Written by: Rocky Aikens
Last Updated: 09/01/2017
This repo contains all of the code and essential raw data for replicating the central results of my report on differences in polymorphism patterns across populations
Here is a basic walkthrough of my workflow for filtering vcfs and arriving at final results.
1. Downloading raw data from 1kg
On 3/3/2016, I downloaded the most recently available release of the phase III 1kg variant call files from ftp://ftp.1000genomes.ebi.ac.uk/vol1/ftp/release/20130502/, checking md5 sums.
2. Filtering vcf files
Using vcftools v0.1.12b, I filtered these vcfs with the following criteria:
- quality == PASS
- variant type == SNP
- minor allele count >= 2
- within inclusion regions from nc_bedfiles/nc_regions
- (if relevant) observed in population of interest, based on individual codes in 'vcf_filtration/populations/'
Using the vcftools vcf-isec command, I filtered out the following SNP sets:
- private continental (for most main-paper results)
- subpopulations (for heatmaps and analyses of signal 4)
- cosmopolitan (for model building)
The definitions of these SNP sets are defined in the Methods section of my manuscript.
After this step, I used awk to filter out any multiallelic variants.
Eventually, I will post to 'vcf_filtration' shell scripts (or examples of shell scripts) used to do this part of the data processing.
3. Counting vcf files
Using the python script helper_code/count_contexts.py, I compiled counts of each context type in each vcf under the 3mer, 5mer, and 7mer paradigms.
This script was written to parallel process by chromosome. Once the script is run on each chromosomal file separately, these files could be compressed into a single output using the shell script cut_paste_counts.sh. I often call the result a chrom_counts file.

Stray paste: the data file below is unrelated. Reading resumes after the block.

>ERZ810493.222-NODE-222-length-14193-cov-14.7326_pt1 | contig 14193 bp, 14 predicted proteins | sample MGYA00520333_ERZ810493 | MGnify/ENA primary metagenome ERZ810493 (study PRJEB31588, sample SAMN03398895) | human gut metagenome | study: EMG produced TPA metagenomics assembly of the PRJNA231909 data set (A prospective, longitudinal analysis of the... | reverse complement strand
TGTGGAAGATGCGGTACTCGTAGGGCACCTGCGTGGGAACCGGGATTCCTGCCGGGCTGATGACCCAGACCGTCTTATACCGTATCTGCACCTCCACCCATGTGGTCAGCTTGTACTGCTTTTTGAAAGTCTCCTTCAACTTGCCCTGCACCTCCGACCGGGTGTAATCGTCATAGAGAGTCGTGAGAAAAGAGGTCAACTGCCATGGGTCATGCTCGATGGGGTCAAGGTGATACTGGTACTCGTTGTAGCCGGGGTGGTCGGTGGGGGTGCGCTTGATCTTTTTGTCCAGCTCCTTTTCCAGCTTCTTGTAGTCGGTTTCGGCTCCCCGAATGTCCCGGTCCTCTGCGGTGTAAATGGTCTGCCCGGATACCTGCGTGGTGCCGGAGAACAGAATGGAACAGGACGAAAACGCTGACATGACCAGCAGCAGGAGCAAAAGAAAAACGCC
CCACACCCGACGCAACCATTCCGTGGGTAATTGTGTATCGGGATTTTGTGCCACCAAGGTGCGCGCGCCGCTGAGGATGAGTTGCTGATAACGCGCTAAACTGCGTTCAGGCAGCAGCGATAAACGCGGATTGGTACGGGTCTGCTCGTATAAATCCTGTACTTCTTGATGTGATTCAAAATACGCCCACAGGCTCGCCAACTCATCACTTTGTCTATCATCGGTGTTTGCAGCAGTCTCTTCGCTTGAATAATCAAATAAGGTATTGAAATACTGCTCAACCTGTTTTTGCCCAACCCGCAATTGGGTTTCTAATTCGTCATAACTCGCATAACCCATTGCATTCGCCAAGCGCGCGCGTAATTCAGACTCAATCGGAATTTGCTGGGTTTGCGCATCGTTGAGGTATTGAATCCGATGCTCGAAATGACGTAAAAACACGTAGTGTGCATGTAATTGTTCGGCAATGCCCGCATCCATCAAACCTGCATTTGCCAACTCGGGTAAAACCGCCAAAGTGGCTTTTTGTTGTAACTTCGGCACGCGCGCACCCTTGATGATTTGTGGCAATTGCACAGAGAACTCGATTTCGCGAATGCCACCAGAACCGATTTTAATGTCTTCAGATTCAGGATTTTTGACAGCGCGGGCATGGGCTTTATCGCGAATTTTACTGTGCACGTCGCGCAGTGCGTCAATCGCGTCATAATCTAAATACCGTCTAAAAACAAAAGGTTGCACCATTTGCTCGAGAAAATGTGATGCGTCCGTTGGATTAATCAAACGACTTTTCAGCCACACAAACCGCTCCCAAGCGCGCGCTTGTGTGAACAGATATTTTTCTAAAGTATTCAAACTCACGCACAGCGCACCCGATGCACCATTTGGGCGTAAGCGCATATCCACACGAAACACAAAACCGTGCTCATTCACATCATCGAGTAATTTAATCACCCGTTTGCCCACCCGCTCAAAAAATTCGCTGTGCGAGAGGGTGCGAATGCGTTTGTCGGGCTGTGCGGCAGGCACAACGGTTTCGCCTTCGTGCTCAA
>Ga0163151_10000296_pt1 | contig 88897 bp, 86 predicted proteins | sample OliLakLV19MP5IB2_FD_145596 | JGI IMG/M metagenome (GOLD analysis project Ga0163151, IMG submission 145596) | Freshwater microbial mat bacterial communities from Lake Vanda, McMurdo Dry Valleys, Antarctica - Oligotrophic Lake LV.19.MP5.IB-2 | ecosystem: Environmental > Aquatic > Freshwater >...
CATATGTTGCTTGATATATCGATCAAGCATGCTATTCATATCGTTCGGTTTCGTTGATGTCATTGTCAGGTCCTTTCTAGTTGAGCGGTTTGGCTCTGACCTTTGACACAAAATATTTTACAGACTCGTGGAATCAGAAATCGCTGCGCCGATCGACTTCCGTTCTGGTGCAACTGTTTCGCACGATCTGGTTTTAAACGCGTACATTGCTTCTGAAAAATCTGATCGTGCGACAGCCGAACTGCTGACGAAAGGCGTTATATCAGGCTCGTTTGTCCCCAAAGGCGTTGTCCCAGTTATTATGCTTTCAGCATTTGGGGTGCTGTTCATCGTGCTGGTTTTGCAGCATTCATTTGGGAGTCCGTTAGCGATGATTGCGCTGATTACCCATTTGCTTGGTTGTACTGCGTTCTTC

4. Preprocessing in R
Once the counting has been done, I switch to R for the remainder of my analysis. The R function called 'preprocess_chrom_counts' (saved in 'analysis/R_code') takes in a chrom_counts file and generates a count dataframe, which is the master file type used for almost all of my downstream analyses. For each polymorphism/mutation type, it contains the number of contexts appearing in the human reference genome (from analysis/data/gw_context_counts), inferred genome-wide mutation rate, all subcontexts, and number of observed polymorphic sites in the included regions. These files can be found in the 'R_data' directory.
There are a couple other important data files I use, such as the rate matrix format, which is needed to construct heatmaps, and the gw_counts dataframe, which is used to generate count dataframes. These files can be found in 'analysis/R_data'. The information they contain is detailed in the readme in that directory.
5. Analysis in R
Almost all of the analyses for this paper done in R are documented in a handful of Rmarkdown files. These can be found in the 'analysis/workflows_finished' directory.
Each subdirectory listed here has its own readme with more detail, so be sure to take a look at those if you need to find something.
This folder contains markdown files, formatted data files, compiled pdfs and plots replicating all the analyses for my main paper and supplement.
The majority of my workhorse python and shell scripts can be found here. They help parse through filtered .vcf files to extract information that I analyze downstream in R (see the 'analysis' directory).
This directory contains reference files and shell scripts used to filter source vcf files from 1kg.
This directory contains the most up-to-date version of my manuscript, supplement, and figures.
A developer note for Rocky
I do the work for this analysis on the cluster and on my local machine. Certain .gitignore files and directories on both of these machines may be relevant for my purposes but not synced to the github because they aren't relevant to the main manuscript or supplement, or they are unfinished, outdated or too large. In 'helper_code' and 'vcf_filtration,' these files can be found on the cluster. In 'analysis,' these files are found on the Voightlab machine.